In 1835, Silas Stedman of Massachusetts happened on the cascades of the Sheboygan River. Recognizing this as an ideal site for a sawmill, he and several land speculators founded a town at the falls. Industries soon clustered along the river to take advantage of the abundant water power. Among these was the Brickner Woolen Mills. The firm began as a custom mill for local farmers, but George Brickner, its founder, later added a mass production department. By 1900, his employees were weaving 250,000 pounds of wool annually into shawls, blankets, dress goods, and yardage.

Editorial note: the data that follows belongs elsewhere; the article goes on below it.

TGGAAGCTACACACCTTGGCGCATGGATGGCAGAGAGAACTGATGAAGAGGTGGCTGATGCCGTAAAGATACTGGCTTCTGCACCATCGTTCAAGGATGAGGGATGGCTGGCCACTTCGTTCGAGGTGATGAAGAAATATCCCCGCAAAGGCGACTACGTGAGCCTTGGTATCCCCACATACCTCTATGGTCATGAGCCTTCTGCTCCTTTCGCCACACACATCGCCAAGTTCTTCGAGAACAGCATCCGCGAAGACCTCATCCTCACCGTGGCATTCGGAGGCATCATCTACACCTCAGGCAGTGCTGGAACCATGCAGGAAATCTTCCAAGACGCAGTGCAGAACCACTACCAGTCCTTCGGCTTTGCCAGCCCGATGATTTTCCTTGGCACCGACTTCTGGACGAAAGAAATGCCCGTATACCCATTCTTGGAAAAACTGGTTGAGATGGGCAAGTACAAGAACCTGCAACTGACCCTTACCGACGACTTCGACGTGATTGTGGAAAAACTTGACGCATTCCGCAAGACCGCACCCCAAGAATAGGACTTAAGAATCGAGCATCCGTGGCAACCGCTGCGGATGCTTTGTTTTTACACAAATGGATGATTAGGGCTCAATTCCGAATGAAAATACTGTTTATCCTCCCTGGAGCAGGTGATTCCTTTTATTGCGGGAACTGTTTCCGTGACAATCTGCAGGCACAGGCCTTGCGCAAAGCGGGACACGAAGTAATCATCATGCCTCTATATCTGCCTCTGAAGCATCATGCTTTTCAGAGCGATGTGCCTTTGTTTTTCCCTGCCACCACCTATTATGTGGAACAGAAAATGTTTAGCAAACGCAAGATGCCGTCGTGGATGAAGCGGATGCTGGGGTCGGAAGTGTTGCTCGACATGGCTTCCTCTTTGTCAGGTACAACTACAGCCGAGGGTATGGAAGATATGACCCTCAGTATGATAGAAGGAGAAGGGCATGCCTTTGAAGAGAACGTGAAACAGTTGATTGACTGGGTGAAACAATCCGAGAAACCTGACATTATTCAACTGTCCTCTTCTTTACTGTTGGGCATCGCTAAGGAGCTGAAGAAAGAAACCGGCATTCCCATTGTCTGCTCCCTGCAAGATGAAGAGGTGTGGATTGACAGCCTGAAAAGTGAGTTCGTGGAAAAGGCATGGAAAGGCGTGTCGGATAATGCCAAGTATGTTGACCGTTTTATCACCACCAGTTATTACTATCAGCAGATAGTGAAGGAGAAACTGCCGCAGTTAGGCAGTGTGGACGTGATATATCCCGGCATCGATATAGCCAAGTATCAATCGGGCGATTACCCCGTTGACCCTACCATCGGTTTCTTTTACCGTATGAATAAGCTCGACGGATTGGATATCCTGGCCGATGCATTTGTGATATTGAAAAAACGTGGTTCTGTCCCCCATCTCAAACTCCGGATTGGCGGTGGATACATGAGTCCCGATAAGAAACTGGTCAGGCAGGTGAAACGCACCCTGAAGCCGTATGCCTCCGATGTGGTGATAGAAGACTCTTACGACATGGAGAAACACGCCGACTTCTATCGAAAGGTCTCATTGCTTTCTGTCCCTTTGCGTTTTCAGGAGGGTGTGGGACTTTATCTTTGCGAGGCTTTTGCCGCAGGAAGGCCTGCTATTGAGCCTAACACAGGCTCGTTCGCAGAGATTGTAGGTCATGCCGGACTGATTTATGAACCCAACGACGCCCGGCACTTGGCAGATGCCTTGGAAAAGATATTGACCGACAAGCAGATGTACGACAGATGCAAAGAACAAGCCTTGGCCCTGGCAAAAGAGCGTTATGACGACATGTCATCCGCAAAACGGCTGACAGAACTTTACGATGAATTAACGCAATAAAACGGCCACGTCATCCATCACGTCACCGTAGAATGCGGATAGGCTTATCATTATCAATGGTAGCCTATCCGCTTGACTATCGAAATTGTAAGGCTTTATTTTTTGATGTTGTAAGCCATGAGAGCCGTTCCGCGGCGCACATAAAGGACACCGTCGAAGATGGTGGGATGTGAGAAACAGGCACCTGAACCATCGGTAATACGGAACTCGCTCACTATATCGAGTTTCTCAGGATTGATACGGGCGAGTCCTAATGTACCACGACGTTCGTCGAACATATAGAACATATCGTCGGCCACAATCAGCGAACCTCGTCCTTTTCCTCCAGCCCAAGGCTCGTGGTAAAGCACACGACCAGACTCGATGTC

The mill is a dour utilitarian building of cream brick, mostly three stories tall, with a monotonous rhythm of segmental-arched windows, characteristic of Victorian industrial buildings. A five-story tower with a tin-covered mansard roof makes the building more impressive. A smokestack balances the composition and reminds us of the building’s former industrial function. The Alexander Company rehabilitated it into apartments.